What Do Lawyers and In-House Counsel Really Think About Litigation Finance?

January 17, 2014

Financing litigation comes in many forms from independent counsel, i.e. bank financing, etc. Law firms have used banks for years to finance their practices.

Litigation finance—when investors back pending legal cases in exchange for a cut of the proceeds—continues to gain traction here in the U.S. despite lingering concerns that the practice may violate historic prohibitions on third-party funding of lawsuits, as WSJ reported on Monday.

How much traction, you ask?

That’s hard to say. With a few prominent exceptions, such arrangements don’t typically come to light unless the parties end up squabbling in court, although funders and lawyers anecdotally report more cases coming their way.

So it’s timely that on Wednesday Burford Capital LLC, one of the more established funders, released a survey on the practice. The report is based on responses from 313 outside counsel, 74 in-house lawyers and 45 corporate financial executives who were polled in late 2013 on what they know about litigation finance, whether they have used it themselves, and if they anticipate the market for such services to expand.

It’s a snapshot of a practice that, while relatively common in the U.K. and Australia, is perhaps more talked about than actually used here in the U.S.  Critics on this side of the Atlantic, such as the U.S. Chamber of Commerce’s Institute for Legal Reform, remain wary, saying third-party funding could spur frivolous lawsuits and give investors undue influence over legal cases.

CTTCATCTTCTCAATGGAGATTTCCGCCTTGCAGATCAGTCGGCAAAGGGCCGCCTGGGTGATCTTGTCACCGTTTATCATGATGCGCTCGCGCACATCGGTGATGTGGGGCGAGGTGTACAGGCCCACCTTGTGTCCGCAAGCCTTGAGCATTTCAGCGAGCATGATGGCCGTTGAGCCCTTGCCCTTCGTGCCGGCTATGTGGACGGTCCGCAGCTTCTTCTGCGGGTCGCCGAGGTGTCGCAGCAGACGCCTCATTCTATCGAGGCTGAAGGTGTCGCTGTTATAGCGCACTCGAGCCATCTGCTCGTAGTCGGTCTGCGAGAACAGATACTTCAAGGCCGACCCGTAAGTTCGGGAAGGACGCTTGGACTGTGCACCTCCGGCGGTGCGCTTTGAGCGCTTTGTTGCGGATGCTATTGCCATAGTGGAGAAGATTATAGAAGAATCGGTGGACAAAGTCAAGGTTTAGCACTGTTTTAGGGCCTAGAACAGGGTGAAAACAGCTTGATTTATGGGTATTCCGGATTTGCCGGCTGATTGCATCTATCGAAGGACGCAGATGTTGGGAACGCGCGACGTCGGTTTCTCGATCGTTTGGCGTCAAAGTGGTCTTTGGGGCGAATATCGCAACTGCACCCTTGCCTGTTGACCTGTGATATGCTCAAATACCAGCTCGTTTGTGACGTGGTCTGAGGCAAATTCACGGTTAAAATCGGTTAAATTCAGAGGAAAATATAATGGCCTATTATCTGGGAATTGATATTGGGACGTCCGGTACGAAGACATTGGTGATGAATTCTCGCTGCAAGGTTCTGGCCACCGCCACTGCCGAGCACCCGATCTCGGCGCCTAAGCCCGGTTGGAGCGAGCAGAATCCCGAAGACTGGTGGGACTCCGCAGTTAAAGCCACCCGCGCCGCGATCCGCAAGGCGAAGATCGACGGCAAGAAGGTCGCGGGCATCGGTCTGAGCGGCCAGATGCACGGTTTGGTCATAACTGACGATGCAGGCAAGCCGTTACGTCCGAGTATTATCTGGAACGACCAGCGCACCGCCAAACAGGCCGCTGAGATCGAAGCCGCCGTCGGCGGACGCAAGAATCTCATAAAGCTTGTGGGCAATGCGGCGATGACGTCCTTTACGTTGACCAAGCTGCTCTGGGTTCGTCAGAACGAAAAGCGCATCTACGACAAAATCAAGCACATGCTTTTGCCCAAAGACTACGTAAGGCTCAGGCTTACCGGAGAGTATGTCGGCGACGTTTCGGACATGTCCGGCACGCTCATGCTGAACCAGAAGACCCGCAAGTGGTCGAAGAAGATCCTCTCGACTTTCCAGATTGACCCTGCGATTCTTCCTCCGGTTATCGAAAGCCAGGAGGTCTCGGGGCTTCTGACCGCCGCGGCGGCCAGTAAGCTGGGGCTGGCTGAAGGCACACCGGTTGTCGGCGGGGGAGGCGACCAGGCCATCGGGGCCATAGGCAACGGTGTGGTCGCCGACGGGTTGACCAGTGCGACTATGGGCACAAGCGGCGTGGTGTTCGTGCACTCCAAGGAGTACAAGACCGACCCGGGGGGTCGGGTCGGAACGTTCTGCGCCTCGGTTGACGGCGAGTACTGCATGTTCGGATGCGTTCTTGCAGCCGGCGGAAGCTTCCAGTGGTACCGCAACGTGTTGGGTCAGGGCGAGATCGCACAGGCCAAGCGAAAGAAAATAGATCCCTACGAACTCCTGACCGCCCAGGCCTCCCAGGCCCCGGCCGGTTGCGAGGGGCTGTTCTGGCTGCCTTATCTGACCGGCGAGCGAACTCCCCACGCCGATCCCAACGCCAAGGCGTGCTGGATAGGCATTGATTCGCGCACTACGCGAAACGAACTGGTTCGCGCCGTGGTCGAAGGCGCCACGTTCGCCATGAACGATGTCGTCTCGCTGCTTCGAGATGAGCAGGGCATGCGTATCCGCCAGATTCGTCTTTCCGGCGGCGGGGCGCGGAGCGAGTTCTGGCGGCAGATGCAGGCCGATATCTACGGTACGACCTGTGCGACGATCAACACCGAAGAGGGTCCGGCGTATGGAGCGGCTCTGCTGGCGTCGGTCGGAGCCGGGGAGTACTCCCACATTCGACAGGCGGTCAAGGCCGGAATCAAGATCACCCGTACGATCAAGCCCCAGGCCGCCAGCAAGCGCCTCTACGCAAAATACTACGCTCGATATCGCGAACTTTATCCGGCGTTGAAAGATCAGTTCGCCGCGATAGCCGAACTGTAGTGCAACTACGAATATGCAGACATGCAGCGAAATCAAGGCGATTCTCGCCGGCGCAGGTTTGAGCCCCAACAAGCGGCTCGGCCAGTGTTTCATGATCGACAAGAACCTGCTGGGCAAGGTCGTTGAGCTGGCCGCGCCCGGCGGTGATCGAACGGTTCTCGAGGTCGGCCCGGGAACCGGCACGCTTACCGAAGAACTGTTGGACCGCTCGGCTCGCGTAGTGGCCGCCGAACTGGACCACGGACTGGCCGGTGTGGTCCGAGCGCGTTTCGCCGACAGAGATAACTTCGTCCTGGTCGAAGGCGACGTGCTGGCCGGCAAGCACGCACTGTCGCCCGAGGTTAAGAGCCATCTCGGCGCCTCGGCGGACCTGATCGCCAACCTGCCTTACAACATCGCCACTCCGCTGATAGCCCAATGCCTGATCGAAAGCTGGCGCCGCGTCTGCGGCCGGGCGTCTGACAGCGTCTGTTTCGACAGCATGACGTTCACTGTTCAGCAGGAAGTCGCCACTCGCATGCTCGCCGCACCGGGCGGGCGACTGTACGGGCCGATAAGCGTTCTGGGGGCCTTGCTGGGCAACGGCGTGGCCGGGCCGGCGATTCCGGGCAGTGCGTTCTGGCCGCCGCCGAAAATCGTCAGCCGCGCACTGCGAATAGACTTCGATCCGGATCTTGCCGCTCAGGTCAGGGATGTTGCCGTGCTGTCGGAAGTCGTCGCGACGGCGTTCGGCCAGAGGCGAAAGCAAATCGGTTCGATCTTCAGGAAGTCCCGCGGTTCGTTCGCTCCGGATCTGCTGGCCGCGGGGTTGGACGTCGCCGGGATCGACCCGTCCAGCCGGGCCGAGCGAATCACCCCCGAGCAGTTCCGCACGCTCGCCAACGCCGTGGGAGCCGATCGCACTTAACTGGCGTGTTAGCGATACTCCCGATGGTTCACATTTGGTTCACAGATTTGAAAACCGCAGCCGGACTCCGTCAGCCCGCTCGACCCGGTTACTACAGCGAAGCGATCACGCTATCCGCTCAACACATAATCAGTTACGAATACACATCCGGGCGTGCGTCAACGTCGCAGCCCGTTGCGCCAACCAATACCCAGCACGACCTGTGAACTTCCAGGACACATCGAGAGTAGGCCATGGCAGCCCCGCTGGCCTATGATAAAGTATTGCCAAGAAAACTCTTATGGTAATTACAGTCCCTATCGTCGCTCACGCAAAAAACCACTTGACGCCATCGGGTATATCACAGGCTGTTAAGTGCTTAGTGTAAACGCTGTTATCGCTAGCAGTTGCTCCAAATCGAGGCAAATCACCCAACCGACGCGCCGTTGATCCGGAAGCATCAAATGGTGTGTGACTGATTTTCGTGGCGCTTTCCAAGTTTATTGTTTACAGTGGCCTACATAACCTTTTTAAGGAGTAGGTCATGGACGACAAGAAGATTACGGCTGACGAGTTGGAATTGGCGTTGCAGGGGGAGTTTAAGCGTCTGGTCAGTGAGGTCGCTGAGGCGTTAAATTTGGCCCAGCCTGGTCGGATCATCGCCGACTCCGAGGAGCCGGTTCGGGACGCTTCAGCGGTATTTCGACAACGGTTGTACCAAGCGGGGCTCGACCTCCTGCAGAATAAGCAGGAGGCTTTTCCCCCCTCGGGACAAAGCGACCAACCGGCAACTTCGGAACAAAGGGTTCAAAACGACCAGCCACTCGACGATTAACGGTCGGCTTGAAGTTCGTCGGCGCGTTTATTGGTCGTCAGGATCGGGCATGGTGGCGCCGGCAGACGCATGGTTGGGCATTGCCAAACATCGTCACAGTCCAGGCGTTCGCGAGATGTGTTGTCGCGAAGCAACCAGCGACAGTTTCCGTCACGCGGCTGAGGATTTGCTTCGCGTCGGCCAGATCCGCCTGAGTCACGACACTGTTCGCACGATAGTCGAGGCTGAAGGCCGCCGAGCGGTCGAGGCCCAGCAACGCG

But the survey also indicates that corporate leaders are increasingly receptive to the idea—50% of financial executives said law firms should explain third-party funding as a payment option at the outset of a case—and that demand for it is expected to grow.

Only a few lawyers seem to have actually employed litigation financing in a case—7% of respondents in 2013. Not many in-house lawyers and finance executives have first-hand knowledge of it either. Only 2% and 3%, respectively, reported having used third-party investment to fund litigation.

Still, more than a quarter of outside counsel said they knew someone who had done it, and 46% said they were familiar with the concept. (Mind you, 24% also reported “limited” understanding of litigation finance.)

Attorneys at private law firms appear to have a better impression of the practice than their in-house counterparts, with 65% saying third-party litigation funding leveled “the ‘playing field’ between parties with unequal financial resources.” And 64% of lawyers agreed that it would lead to the “good cases” being brought that would not otherwise have been pursued.

In-house lawyers, perhaps worried about being on the receiving end of such litigation, tended to disagree with the latter statement (62% said no).

But financial executives seemed more on-board with the concept, with 59% agreeing that “it should be viewed as just another form of corporate finance (e.g. aircraft leasing).”

Law firms from time to time need funding for not only cases in which our constitution demands justice for individuals and companies but also on a moral note; everyone should have their day in court regardless of how it was funded.

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